Medical simulation participants often struggle to connect with human patient simulators, which may in part detract participants from achieving learning objectives. Significant effort is placed into setting the scene for participants, allowing them to explore the simulators and environments, and emphasizing the use of good practices associated with simulation education.

Comments, however, often still arise about inadequacies in the reality associated with their learning experience, and this impacts the learning experience for some.

To help combat this problem, the 10,000-square-foot Women's Guild Simulation Center has been developed to represent the clinical environment at Cedars-Sinai Medical Center in Los Angeles.

The clinical environments are exact replicas of the relevant clinical areas within the institution. The rooms are additionally equipped with nurse call systems as well as the hospital's patient record system. Each "patient" has its own medical record that can be accessed using the clinical systems that staff use daily.

Despite the significant effort to reduce the need to suspend reality, limitations still existed that related to physiological parameters — such as invasive lines and waveform capnography that are commonly required in many of the simulations. The desire to enable staff to use actual clinical monitors was a driver to seek a solution that was achieved in two forms.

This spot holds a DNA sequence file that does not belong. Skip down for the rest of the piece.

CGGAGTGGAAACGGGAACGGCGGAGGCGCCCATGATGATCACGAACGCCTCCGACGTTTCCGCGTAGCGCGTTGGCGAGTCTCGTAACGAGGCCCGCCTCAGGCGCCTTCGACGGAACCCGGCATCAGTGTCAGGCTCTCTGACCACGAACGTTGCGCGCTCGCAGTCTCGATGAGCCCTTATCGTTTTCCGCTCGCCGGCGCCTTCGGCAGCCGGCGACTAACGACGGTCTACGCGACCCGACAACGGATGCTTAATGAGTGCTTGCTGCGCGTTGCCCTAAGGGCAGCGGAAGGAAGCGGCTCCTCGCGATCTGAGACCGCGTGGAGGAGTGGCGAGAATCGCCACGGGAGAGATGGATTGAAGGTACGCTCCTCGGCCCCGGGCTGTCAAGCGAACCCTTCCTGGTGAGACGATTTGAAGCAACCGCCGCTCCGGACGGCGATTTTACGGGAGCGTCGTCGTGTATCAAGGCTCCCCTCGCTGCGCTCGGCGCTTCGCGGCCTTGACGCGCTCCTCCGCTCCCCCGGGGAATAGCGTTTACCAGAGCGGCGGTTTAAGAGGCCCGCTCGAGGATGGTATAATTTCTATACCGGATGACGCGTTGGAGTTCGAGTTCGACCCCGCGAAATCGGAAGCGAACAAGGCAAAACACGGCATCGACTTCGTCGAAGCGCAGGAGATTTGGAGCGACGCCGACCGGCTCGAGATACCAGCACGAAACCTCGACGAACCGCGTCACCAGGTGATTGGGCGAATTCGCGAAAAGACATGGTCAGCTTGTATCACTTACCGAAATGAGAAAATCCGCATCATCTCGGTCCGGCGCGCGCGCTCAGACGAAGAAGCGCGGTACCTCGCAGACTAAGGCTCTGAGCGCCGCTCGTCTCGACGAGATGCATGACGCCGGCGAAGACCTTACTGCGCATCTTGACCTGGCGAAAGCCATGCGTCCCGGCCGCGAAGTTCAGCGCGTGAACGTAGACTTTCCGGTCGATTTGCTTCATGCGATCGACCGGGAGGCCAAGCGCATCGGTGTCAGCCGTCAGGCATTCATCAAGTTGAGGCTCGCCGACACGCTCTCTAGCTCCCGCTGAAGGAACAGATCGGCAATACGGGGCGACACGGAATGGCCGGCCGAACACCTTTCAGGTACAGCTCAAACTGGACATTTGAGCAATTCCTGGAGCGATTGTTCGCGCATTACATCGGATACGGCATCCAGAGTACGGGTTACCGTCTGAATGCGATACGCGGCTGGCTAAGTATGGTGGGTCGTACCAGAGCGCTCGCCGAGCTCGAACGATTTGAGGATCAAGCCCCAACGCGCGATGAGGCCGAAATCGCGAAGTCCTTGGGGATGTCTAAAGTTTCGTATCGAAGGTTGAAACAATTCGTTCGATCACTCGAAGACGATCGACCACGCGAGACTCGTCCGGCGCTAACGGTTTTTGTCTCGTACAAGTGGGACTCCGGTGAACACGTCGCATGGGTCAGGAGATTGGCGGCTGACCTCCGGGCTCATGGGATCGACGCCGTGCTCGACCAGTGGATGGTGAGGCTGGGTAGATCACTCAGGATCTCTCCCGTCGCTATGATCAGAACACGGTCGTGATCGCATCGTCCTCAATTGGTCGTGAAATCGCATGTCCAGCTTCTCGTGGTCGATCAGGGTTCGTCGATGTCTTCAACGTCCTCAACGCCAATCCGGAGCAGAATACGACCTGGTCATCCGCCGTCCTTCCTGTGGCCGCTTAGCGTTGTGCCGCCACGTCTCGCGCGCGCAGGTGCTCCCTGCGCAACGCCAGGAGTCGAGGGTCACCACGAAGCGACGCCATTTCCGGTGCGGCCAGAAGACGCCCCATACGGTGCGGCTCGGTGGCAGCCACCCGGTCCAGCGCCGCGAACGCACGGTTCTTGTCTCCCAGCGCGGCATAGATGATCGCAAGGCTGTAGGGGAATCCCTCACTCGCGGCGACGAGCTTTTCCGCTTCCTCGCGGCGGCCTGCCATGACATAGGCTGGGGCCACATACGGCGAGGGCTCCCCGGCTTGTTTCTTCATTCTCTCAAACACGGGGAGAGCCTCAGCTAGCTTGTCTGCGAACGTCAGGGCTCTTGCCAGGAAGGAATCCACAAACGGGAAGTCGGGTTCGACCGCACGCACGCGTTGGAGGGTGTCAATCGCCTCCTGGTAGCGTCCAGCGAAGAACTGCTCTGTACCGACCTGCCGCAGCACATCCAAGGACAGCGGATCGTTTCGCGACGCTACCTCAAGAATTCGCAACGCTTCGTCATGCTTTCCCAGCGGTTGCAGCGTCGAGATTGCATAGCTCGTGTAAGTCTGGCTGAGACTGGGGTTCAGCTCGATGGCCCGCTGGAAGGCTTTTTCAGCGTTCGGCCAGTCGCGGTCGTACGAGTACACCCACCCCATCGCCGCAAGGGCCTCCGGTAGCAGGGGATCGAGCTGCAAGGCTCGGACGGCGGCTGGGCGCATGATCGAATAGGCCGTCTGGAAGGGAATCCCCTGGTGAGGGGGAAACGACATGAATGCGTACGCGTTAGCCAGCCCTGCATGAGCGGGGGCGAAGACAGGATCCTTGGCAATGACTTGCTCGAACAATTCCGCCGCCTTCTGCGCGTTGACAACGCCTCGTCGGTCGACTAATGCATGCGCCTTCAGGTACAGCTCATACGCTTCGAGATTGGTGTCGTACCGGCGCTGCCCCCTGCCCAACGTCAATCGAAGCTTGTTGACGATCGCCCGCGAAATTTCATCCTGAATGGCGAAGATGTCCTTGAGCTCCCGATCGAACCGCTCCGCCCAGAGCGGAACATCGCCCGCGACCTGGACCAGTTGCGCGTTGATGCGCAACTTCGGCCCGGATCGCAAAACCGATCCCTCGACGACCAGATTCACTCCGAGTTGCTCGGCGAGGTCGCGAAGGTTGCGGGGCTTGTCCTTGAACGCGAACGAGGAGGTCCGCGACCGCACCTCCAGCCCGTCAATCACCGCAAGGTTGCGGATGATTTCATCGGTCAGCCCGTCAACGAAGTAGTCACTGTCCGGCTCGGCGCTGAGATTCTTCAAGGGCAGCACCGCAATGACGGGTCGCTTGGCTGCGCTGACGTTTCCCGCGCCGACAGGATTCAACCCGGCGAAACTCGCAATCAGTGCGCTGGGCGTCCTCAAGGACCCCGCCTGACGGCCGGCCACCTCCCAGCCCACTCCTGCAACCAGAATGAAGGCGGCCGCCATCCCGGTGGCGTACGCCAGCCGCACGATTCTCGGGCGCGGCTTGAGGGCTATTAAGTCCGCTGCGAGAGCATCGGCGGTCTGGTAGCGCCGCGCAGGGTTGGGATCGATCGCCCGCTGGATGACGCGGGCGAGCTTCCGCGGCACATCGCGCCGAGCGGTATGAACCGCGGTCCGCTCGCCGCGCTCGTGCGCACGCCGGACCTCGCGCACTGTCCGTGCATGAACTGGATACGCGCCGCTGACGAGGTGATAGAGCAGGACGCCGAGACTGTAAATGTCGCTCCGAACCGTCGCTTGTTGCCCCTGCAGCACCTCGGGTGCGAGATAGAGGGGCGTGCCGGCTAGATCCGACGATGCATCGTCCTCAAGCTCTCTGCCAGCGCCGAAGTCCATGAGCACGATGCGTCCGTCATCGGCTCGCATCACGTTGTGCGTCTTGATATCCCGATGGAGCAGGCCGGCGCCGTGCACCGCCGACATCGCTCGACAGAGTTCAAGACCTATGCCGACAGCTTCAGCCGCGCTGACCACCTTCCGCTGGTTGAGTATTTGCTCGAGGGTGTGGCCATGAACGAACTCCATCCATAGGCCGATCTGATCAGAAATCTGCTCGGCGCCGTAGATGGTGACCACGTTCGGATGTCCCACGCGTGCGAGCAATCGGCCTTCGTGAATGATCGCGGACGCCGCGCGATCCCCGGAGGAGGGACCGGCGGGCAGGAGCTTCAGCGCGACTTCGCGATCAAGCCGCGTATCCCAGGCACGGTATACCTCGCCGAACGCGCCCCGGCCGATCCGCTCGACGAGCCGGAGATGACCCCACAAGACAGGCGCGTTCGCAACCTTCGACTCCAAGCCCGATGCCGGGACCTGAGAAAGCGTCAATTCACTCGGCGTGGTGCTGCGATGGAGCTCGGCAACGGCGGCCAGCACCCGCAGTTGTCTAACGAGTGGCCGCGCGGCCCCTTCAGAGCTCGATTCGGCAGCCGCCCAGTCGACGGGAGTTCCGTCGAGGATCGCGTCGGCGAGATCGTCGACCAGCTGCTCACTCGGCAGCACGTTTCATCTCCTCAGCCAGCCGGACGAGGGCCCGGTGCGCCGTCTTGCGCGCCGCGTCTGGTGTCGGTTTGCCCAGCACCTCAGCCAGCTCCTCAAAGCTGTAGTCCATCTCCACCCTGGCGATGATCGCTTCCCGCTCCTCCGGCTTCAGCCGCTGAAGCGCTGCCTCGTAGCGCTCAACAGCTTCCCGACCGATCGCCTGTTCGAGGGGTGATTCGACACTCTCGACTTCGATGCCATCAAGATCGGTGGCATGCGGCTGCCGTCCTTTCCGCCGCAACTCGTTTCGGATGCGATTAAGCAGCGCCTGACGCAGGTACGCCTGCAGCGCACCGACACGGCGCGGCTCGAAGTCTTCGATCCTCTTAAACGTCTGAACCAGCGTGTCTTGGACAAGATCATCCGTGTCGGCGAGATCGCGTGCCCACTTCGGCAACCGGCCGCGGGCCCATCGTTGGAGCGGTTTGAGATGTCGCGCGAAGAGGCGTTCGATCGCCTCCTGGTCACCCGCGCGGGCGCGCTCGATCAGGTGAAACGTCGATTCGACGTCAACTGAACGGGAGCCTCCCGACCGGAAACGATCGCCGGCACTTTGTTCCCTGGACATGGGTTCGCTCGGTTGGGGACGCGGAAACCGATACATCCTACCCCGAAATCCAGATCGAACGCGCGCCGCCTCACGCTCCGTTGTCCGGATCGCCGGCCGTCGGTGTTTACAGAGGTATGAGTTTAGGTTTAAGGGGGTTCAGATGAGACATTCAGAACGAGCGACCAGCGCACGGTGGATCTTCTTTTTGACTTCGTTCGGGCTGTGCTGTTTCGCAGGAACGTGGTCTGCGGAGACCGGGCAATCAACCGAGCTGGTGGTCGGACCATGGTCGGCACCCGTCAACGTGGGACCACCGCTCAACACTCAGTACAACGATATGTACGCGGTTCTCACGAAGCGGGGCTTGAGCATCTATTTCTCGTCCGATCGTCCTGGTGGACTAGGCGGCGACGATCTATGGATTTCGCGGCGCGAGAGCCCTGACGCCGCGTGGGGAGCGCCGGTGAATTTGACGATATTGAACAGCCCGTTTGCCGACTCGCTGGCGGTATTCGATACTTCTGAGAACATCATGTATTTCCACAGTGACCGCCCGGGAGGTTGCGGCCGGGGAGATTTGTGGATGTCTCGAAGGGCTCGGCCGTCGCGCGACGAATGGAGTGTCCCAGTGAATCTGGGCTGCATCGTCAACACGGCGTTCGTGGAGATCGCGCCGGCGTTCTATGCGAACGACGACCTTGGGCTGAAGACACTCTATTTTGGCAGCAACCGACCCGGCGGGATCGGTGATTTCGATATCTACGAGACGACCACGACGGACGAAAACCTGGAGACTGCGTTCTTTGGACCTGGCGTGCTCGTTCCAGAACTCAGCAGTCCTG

The decision to purchase human patient simulators that connect to real clinical equipment was a first priority. The simulators allowed the recording of continuous ECGs, pulse oximetry, NIBP and ETC02, and they helped break down many of the barriers of simulation. However, this still did not meet the challenges associated with invasive lines on real patient monitors.

Around 60 percent of all activity within the simulation center involves team-based simulation, and a lot of the simulation involves patients in higher-dependency environments. Typical simulations involve anesthesia, ECMO and ventricular-assist devices, thus most require the display of invasive lines. The traditional simulated monitors did not meet our needs and desire to "make it real," so alternatives were needed.

The solution has been found in the form of biomedical-testing devices. When placed behind actual patient monitors, these devices can be programmed from the control room. The integration of these devices allows staff to use the patient monitors they use daily, in the exact area they work in daily with the real medical equipment they use daily.

The innovative use of this technology combined with curriculum design, facilitation and debriefing provides an experience that offers candidates an immersive learning environment. While such approaches are not essential to achieve learning objectives, they certainly help some learners engage in in this learning style — especially those who may have experienced difficulties previously.